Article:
The Equine Medical Center offers routine and specialized surgical procedures performed by faculty who are board certified by the American College of Veterinary Surgeons.
- Hernia repair
Surgeons at the Equine Medical Center use laparoscopy, a minimally invasive procedure performed through small incisions using specialized instruments, to assist horses requiring soft tissue surgery. The center's state-of-the-art laparoscopic equipment includes a vessel-sealing device, which allows surgeons to perform procedures more efficiently without the use of suture or other foreign materials traditionally used to control bleeding.
Common laparoscopic procedures
- Surgical removal of pathological ovaries in mares.
- Retrieval of retained testicles.
- Investigation of a variety of conditions, such as intermittent low-grade colic and suspected abdominal tumors.
Benefits of laparoscopy
- Minimal scarring and less pain.
- Significantly reduced recovery time.
- Faster return to exercise and performance.
- Upper airway surgery
- Sinus surgery
- Guttural pouch surgery
The Equine Medical Center uses the latest advancements in anesthesia to ensure safe and effective medical treatment and pain management for horses. Our specialists, residents, and staff provide special evaluation for patients before, during, and after anesthesia, which includes monitoring blood pressure and blood gas concentrations, and vital heart functions via electrocardiograph. We use analgesics to keep post-operative pain at a minimum and padded recovery stalls to make the recovery environment as comfortable and as safe as possible.
About general anesthesia
- General anesthesia, which is defined as controlled unconsciousness, can be safely administered to horses for pain-free surgery and medical treatments.
- Many of the newer anesthetic drugs used for humans are used for horses, and they offer the same benefits.
- General anesthesia is safe for horses, even those critically ill with colic. Horses undergoing general anesthesia for emergency abdominal surgery often wake up from anesthesia in much better condition due to the physiologic balancing that takes place while they are unconscious, and their medical problem is corrected.
- Pain relief using analgesics is commonly used to balance the horse’s physiologic responses without causing decreases in blood pressure or lung ventilation. This is particularly critical when horses require surgery for colic and are compromised.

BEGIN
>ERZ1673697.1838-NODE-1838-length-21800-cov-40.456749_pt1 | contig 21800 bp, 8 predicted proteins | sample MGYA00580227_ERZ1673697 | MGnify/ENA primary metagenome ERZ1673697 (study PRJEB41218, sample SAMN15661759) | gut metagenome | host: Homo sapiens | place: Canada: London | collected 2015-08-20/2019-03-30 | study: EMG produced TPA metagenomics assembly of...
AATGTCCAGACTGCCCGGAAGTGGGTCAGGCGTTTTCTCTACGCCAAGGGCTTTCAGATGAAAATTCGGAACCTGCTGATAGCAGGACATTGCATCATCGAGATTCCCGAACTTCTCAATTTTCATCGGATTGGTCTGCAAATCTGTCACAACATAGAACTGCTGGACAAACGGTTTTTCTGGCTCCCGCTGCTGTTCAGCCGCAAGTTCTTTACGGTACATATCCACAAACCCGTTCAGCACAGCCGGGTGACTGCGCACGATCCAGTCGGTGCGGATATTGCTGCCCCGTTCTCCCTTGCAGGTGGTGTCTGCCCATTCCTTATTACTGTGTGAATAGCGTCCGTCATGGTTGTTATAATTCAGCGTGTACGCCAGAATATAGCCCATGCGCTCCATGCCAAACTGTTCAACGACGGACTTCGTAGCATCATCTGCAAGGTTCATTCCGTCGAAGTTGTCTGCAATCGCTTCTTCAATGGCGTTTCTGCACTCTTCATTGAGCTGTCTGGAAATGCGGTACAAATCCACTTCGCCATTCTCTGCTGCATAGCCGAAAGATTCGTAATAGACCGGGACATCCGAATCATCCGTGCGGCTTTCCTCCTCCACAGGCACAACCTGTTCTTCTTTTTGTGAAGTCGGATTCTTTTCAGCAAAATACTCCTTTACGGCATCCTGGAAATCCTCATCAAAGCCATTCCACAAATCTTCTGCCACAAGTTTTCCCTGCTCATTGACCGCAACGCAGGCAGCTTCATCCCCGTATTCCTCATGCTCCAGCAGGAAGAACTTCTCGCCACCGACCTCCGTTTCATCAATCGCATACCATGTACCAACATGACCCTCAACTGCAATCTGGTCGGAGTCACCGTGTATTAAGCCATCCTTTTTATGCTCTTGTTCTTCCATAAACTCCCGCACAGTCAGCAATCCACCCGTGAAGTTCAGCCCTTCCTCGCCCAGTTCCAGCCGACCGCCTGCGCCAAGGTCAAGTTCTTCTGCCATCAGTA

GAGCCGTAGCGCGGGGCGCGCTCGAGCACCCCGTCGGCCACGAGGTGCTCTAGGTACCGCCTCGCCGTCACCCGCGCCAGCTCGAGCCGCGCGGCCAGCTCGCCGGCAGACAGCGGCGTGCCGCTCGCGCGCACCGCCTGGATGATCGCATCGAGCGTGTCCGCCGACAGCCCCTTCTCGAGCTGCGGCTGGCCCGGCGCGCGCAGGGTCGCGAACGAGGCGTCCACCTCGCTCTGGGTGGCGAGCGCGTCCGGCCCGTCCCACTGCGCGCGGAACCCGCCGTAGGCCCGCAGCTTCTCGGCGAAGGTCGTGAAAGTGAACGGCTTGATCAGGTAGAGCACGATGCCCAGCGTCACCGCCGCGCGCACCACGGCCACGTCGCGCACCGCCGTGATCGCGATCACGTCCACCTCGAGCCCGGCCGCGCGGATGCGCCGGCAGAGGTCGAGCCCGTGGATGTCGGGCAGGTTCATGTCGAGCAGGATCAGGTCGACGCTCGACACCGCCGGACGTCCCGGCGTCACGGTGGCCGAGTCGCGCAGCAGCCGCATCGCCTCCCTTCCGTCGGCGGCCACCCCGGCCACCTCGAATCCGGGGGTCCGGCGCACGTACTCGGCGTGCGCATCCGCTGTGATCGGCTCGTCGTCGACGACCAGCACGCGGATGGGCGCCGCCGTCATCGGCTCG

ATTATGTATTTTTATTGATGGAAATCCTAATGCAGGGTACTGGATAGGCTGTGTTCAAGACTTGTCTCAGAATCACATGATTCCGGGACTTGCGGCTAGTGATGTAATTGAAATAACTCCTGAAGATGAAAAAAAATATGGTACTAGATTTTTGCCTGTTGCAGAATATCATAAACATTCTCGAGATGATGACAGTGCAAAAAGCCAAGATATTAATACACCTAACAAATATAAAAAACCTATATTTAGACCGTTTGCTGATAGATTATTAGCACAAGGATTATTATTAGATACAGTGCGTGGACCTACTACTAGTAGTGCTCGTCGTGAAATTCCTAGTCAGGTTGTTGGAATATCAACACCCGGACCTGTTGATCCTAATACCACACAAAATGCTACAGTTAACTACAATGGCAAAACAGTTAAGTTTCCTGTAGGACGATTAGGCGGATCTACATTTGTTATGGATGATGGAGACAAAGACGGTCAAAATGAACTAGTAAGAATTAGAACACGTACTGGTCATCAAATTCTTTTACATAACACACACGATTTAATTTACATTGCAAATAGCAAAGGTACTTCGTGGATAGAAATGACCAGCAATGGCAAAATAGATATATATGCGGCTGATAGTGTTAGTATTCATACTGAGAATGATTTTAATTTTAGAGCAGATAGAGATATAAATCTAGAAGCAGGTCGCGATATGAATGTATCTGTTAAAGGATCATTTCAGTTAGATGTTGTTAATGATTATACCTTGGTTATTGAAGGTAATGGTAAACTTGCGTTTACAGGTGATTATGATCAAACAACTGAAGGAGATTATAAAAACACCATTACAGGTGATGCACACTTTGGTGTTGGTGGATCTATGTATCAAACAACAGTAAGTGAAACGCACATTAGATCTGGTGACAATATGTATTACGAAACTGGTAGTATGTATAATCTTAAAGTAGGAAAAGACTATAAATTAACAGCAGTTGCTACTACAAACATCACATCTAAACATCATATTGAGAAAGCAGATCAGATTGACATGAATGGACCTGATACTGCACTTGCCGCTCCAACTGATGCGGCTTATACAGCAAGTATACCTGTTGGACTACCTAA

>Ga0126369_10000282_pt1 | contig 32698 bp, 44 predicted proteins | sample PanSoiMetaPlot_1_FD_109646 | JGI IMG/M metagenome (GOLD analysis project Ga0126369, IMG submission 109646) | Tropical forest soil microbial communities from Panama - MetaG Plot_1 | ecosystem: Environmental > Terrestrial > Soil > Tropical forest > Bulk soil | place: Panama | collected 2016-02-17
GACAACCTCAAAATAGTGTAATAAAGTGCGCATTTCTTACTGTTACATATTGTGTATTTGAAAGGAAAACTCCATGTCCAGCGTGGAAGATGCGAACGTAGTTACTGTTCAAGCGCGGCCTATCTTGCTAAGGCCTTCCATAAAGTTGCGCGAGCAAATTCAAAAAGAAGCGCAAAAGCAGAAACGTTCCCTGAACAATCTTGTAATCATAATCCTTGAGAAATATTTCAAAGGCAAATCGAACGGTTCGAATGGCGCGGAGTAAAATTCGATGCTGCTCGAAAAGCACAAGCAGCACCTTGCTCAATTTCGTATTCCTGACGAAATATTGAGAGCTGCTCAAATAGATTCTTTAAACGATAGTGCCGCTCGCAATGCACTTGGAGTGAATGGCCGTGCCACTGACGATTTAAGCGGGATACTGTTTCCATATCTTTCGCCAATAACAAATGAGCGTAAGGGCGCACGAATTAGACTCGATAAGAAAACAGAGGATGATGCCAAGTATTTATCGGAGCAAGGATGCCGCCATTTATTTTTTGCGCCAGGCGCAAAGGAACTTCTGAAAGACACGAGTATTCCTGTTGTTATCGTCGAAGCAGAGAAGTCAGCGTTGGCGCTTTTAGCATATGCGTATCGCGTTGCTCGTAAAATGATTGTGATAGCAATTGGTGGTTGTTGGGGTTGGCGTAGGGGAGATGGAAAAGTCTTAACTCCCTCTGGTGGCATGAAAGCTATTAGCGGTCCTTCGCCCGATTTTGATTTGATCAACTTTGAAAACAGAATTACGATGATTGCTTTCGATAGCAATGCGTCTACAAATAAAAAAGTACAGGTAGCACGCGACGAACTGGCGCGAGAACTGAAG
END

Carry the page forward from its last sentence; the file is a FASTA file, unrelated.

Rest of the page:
- Tooth extractions
- Infundibular caries
- Endodontic treatment
To provide the least painful and most accurate treatment for a variety of soft tissue issues and injuries in horses, specialists at the Equine Medical Center use laser surgery, which delivers light or heat to incise, coagulate, or vaporize tissue.
Conditions treated with laser surgery
- Laryngeal hemiplegia (roaring).
- Dorsal displacement of the soft palate.
- Epiglottic entrapment and arytenoid chondritis.
- Sarcoids and melanomas.
- Eye diseases.
Benefits of laser surgery
- Surgical sites bleed and swell less than conventional surgical wounds.
- Procedures performed with lasers can often be performed on standing horses on an outpatient basis.
- Horses leave the hospital with no external wounds.
- The carbon dioxide laser, which creates a clean, bloodless incision and also vaporizes tissue masses, is so controlled that corneal tumors can be vaporized from the surface of the eye.
- Diode lasers can be utilized with video endoscope for upper airway surgery.
- Corneal ulcers
- Cataracts and glaucoma
- Eye trauma treatment
- Fracture repair
- Ligament and tendon repair
- Flexural and angular limb deformities
- Laser surgery
- Foot surgery
- Post natal repair (urogenital)
- Cryptorchid and castration surgery
- Tumor removal
- Wound repair
- Sarcoid and melanoma removal
- Laser surgery
Appointments and referrals:
To schedule an appointment, refer a patient, or inquire about our clinical services, please call 703-771-6800 or email email@example.com.
Bio ItemM. Norris Adams, DVM, DACVS, DACVSMR, CERP , bio
Clinical Associate Professor, Equine Surgery
Bio ItemJennifer G. Barrett, DVM, PhD, DACVS, DACVSMR , bio
Theodora Ayer Randolph Professor, Equine Surgery
Bio ItemSophie Boorman, BVetMed, MS, DACVS-LA , bio
Clinical Assistant Professor, Equine Surgery